The fallacy of averages

A discussion with a portfolio company CFO yesterday reminded me that statistics are a dangerous thing and averages are misleading.

“There are three types of lies — lies, damn lies, and statistics.”

Skewed distribution

Most businesses analyze their performance using overly simplistic tools. For an extreme example, imagine a scenario where the average customer produces monthly recurring revenue of $10,000. Well, it is one thing if the MRR of each of the individual customers is scattered tightly in a normal type of distribution around the $10k MRR level. It is another thing entirely if the distribution is skewed like in the image here. For example, what if a small handful of customers are significantly larger than all of the others and are skewing the mean (or average) upward. In such a scenario it is possible that the company is losing money on every one of the smaller customers and making a boatload of money on the larger ones. Unfortunately, there would be many more small customers than large ones (ie the median is lower/smaller than the mean).

If management’s understanding of the business is limited to the average, they might be inclined to pursue a strategy of getting more customers regardless of customer size and profitability, which could result in the company recruiting many more small, unprofitable customers. Rather than looking exclusively at averages, I suggest it is important to look at the distribution in the form of a histogram. More often than not, looking at the histogram leads to conclusions that are obfuscated by the average.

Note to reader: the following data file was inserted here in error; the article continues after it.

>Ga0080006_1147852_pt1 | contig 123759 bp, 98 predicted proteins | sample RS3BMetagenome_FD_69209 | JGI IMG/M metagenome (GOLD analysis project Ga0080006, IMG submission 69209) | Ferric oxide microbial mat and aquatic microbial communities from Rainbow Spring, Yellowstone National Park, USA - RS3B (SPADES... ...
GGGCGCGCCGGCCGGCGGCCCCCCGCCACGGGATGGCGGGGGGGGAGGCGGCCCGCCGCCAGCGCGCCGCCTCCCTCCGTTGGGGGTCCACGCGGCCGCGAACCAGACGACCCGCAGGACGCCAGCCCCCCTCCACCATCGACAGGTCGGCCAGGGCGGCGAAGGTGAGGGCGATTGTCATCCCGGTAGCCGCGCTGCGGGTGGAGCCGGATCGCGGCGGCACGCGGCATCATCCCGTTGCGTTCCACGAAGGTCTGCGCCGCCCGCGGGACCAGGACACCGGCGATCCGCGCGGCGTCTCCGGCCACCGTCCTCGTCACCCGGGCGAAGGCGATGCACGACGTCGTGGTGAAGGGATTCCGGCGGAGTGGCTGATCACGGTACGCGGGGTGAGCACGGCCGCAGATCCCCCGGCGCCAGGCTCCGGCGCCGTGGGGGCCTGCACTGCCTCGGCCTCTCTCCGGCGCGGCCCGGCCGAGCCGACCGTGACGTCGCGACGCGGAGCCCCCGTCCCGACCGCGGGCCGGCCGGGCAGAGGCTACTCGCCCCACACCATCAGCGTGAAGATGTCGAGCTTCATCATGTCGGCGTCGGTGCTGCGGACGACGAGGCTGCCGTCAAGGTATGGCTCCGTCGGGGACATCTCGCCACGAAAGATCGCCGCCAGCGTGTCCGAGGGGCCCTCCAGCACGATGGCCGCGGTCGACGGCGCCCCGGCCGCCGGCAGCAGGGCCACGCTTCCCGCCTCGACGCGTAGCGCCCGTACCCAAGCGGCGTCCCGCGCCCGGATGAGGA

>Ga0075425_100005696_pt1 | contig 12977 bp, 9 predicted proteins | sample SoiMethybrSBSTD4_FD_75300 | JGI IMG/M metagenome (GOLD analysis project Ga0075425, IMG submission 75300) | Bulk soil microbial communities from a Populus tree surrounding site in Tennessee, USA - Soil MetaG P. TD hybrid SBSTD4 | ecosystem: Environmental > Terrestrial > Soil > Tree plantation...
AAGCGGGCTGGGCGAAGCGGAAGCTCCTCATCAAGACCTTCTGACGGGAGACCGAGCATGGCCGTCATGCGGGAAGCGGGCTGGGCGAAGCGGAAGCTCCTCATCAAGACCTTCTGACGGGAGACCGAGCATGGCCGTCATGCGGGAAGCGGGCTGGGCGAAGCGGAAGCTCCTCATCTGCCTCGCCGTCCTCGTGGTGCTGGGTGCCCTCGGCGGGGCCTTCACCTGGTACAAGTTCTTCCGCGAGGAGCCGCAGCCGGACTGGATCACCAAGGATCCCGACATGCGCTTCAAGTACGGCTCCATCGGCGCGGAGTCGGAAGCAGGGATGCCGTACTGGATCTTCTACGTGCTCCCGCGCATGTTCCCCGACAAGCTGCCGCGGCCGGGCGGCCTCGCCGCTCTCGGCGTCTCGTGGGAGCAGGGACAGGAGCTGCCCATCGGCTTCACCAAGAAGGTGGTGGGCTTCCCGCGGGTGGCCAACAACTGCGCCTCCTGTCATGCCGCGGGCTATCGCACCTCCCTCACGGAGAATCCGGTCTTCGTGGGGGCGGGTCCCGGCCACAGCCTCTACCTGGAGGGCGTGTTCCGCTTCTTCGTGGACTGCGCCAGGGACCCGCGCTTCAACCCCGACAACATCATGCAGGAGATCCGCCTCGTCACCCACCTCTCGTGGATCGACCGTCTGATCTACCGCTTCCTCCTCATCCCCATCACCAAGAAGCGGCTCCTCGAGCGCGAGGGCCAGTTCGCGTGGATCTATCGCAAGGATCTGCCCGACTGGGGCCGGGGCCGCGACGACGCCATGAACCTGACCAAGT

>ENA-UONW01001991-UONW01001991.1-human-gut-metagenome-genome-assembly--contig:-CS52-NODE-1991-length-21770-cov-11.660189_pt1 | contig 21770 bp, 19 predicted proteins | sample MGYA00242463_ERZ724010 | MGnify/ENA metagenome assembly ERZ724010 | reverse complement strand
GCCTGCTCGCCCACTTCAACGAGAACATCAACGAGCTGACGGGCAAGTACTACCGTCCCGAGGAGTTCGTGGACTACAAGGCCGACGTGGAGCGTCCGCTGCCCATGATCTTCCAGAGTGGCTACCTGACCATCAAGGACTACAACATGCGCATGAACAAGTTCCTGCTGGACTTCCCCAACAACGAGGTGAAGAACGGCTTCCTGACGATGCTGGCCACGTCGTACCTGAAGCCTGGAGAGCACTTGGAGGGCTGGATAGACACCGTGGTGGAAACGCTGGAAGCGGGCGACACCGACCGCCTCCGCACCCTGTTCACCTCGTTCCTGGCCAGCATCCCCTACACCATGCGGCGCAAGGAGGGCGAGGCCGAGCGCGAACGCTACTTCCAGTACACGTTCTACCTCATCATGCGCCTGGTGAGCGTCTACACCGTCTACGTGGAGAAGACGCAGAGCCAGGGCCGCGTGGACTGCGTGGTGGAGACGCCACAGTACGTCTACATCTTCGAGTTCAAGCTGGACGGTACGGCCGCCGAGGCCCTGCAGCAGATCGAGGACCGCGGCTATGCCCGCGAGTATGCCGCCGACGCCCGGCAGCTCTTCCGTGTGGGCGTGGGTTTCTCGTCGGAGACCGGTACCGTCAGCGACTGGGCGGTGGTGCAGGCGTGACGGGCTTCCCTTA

Don’t make decisions based on averages unless you know the distribution around the average is normal. If you suspect the distribution is skewed, put a histogram together and make decisions based on the histogram.

Derek Pilling is a Managing Director at Meritage Funds, a growth equity firm. Derek invests in technology-enabled services businesses in the Internet Infrastructure, Cloud Computing, Digital Media and SaaS sectors.Derek lives in Denver with his wife and his three children. In his spare time, Derek enjoys coaching youth soccer, skiing, hiking, spinning and hopping on his rowing machine in the morning.

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Posted in Decision Making, Lessons Learned
Derek Pilling

About Derek

I'm a Managing Director with Meritage Funds, a growth equity investment firm based in Denver, CO. I've been working with growth stage businesses my entire career. When I'm not working, I ski, spin, coach youth sports and spend time with my beautiful wife and three kids.

I blog because the process helps me crystalize how I frame the world. I want to hear what you think. Please comment.

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